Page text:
the Fullmetal Alchemist is known for her varied and emotional music, both from the 2003 original Fullmetal Alchemist 2009 revival series Fullmetal Alchemist: Brotherhood. Through each series and movies, composers Michiru Oshima (Fullmetal Alchemist and Fullmetal Alchemist: Conqueror of Shamballa), Akira Senju (Fullmetal Alchemist: Brotherhood) and Taro Iwashiro (Fullmetal Alchemist: The Sacred Star of Milos) captured the Elric brothers’ grand journey into the world of alchemy, state government, and the secret powers that worked behind the scenes. Milan Records, in coordination with Aniplex and Sony Music, is now releasing the original eleven Fullmetal Alchemist soundtracks of both series for the first time outside of Japan, which you can now listen to here! To celebrate the release, Crunchyroll had the chance to speak with Fullmetal Alchemist: Brotherhood composer Akira Senju himself!
Senju, born in Tokyo in 1960, studied composition at Tokyo University of the Arts and went on to compose some of Japan’s best-known tunes, including the main themes for the 2012 release of iron boss, the score for Mobile Suit Victory Gundam and many more live action and anime series. We spoke with Senju about his approach to creating the music for the 2009 series, the difference between composing music for a live-action series and an anime, his friendship with JoJo’s Bizarre Adventure creator Hirohiko Araki and more!
How did you start composing music?
When I was in college, I knew I wanted to do something in the music world – classical, jazz, pop, soundtrack – I wanted to be in an environment where I could be passionate about all kinds of music. At that moment, I saw a straight path to my future and never changed my mind. I went ahead without hesitation. I enjoyed the effort to fulfill my dreams, my calling, so to speak.
You have also worked on many dramas and live TV shows. What are the differences between composing music for anime and live-action (if any)?
In dramas and live-action movies, there is a symbiosis between dialogue and sound effects. Anime generally has a longer runtime and therefore capacity for more music than live action, so I’m thinking more realistic expressions and original storytelling through music.
Can you describe your experience when you were asked to compose the music for Fullmetal Alchemist: Brotherhood? Has the project had an impact on your career as a whole?
This is definitely epoch-making work for me, something I’ve only done a few times in my career. It was a work in which I was able to express everything I had done until then. And this work allowed me to then move on to the next stage of my career.
What was your experience with Fullmetal Alchemist before composing music for fraternity? Have you read the manga or watched the 2003 original series?
I didn’t listen to any of the previous works to avoid having preconceived ideas, and I didn’t end up really referencing them in my music. Instead, I carefully read the original work and created music that went through history from scratch. It was an exciting experience, especially towards the second half, because the original story was written at the same time as the animation, which was a new experience for me.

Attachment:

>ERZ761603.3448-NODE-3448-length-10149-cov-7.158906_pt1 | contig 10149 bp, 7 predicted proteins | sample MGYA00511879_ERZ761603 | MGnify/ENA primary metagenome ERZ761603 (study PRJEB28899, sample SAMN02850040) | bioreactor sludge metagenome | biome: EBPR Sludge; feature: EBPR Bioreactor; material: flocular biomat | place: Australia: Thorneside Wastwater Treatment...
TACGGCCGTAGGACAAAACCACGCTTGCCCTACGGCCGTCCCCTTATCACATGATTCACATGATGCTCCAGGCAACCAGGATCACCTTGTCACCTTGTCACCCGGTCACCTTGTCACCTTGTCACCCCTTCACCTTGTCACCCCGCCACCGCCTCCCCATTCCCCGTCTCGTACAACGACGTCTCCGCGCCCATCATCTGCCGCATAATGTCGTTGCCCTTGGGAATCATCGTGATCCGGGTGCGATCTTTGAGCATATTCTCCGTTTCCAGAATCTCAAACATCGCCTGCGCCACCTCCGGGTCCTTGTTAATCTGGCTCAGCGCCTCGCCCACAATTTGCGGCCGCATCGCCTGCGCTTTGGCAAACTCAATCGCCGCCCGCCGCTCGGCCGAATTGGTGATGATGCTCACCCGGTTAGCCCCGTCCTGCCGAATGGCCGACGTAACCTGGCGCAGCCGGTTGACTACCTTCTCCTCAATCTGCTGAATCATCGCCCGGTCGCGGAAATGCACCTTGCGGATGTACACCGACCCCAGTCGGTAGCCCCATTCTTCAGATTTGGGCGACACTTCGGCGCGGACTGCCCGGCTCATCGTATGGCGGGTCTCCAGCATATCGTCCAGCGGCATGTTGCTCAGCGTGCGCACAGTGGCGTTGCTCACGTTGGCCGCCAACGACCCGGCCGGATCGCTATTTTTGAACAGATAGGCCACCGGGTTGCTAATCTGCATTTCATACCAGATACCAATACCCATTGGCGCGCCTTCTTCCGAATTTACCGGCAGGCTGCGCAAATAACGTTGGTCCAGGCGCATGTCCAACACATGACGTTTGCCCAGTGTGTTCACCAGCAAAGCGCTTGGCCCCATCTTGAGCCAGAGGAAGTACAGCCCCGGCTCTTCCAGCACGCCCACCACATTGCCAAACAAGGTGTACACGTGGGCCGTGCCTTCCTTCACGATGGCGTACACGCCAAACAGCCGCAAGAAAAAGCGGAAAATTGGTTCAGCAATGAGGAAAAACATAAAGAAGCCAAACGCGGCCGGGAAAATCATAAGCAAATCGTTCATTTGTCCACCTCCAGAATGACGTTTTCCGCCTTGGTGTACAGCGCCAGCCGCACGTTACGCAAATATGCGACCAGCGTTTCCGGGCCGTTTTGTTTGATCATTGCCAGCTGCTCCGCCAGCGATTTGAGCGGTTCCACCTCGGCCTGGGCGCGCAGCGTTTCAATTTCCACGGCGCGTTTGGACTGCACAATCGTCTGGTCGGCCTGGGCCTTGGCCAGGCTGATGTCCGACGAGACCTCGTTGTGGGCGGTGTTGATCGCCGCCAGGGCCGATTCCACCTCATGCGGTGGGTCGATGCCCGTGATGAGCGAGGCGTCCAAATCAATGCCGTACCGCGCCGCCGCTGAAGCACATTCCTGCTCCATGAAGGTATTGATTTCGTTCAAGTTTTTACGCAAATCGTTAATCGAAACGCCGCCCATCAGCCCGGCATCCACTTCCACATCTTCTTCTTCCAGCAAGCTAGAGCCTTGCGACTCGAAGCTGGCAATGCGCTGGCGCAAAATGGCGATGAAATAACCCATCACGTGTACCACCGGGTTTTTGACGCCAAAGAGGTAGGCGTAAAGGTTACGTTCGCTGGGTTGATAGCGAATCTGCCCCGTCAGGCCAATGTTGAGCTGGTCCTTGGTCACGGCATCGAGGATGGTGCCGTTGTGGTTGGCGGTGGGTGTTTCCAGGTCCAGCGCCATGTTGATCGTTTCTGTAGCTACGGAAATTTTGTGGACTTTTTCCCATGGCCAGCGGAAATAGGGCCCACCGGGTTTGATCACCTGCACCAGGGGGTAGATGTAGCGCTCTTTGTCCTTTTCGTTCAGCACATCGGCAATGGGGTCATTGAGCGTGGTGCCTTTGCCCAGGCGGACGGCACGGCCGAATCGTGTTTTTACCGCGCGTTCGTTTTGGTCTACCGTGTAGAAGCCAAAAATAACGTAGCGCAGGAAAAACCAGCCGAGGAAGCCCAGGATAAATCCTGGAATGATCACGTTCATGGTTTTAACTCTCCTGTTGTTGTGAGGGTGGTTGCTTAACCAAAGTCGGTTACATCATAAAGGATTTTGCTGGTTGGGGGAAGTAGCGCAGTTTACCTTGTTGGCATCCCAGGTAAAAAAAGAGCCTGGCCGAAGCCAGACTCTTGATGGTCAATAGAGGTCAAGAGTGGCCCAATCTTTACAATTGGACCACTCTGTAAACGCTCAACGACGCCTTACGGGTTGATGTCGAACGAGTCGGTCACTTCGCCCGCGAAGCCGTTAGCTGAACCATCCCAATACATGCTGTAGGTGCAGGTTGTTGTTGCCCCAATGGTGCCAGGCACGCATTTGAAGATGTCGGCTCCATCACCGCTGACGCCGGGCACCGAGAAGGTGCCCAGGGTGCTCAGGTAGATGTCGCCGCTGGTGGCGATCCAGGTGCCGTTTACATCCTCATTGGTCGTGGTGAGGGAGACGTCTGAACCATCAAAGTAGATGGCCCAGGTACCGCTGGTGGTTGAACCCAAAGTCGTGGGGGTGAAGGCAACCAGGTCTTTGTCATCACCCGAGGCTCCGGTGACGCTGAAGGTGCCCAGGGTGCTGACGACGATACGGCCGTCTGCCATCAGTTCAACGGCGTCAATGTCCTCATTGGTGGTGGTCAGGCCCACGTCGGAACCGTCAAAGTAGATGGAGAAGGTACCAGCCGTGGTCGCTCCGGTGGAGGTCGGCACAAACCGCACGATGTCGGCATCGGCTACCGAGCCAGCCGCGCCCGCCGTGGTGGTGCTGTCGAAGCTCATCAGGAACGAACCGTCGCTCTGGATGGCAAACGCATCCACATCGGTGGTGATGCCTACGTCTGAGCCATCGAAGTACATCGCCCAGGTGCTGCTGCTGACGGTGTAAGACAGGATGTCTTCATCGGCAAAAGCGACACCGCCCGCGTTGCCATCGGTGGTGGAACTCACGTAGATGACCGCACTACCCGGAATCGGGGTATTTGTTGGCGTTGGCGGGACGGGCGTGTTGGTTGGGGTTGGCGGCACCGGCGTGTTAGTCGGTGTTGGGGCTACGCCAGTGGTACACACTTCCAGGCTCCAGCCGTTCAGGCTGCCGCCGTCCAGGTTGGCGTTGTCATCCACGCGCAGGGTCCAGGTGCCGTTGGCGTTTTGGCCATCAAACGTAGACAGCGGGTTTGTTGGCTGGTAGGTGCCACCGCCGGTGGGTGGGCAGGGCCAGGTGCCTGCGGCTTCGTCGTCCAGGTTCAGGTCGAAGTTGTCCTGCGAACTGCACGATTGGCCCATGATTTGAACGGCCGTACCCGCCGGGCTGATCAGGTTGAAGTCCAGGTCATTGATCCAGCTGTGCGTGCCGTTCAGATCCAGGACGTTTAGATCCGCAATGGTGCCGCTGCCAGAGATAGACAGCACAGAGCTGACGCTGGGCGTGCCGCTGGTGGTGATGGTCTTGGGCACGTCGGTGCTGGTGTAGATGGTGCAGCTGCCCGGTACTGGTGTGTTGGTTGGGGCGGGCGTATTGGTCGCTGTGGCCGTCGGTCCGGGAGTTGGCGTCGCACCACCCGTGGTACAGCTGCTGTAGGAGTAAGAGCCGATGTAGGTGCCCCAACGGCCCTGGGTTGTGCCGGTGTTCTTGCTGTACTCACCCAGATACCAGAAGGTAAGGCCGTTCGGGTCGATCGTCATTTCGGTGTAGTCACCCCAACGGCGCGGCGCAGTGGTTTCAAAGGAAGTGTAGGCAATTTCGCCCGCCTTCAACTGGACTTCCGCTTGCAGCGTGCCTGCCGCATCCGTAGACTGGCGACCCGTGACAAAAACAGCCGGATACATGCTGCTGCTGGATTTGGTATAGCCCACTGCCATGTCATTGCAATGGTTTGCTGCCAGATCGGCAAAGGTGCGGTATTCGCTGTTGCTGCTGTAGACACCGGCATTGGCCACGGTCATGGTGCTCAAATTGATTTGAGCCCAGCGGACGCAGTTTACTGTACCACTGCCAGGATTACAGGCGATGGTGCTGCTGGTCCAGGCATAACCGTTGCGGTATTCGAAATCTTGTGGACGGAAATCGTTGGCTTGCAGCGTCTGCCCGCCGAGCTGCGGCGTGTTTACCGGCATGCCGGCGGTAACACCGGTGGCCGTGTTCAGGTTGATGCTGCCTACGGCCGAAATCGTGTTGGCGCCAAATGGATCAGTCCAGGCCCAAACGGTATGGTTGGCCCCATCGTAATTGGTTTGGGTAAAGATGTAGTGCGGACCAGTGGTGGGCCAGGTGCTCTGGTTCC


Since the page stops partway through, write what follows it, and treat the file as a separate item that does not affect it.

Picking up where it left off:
How did you work with director Yasuhiro Irie to create the music for the series?
The three of us, director Yasuhiro Irie and sound director Masafumi Mima, worked together very smoothly and professionally. We had great mutual trust, especially since it was an exciting project where we were working simultaneously with the original work.
When I think of the sounds of Fullmetal Alchemist, I always remember those grand overtures (an opening orchestral introduction to a song) that seem to capture the feeling of the overwhelming Amestris government. Otherwise, how did you try to capture that sense of the great institutional power of the State Alchemists in the series?
I worked mainly with the great symphony orchestra and the choir (Warsaw Philharmonic Choir) in order to express this power.
Is there a particular song that you enjoyed the most composing for Fullmetal Alchemist: Brotherhood?
“Main Theme – The Alchemist” is the track I enjoyed the most composing, because it best describes the world of this work in one song.
Now that you three Fullmetal Alchemist: Brotherhood original soundtracks will be available for streaming, what do you hope fans will notice or pick up when listening to your music?
I think music is responsible for an expression that cannot be put into words. For me, this work is over ten years old, but it is definitely a masterpiece. I tried to give the work a sound that will not age regardless of the years that pass, with a spirit that is both universal and timeless. I hope you enjoy another world of Fullmetal Alchemist in this music.
Akira Senji main theme cover
(Picture via Akira Senju website)
I also understand that JoJo’s Bizarre Adventure designer Hirohiko Araki drew you for an album cover of your most famous music tracks. Are you a fan of the JoJo’s Bizarre Adventure series?
Hirohiko Araki and I respect each other as creators of the same age. We are very close in our personal lives, and as friends I asked him to design our 30th anniversary album cover. I like JoJo’s Bizarre Adventure series.
Do you have anything else to say to fans of your music around the world?
I sometimes present parts of the Fullmetal Alchemist score in my concerts, but I would like to hold a Fullmetal Alchemist concert one day.
Listen to all Fullmetal Alchemist
series soundtracks here!
Kyle Cardine is the editor of Crunchyroll. You can find his Twitter here.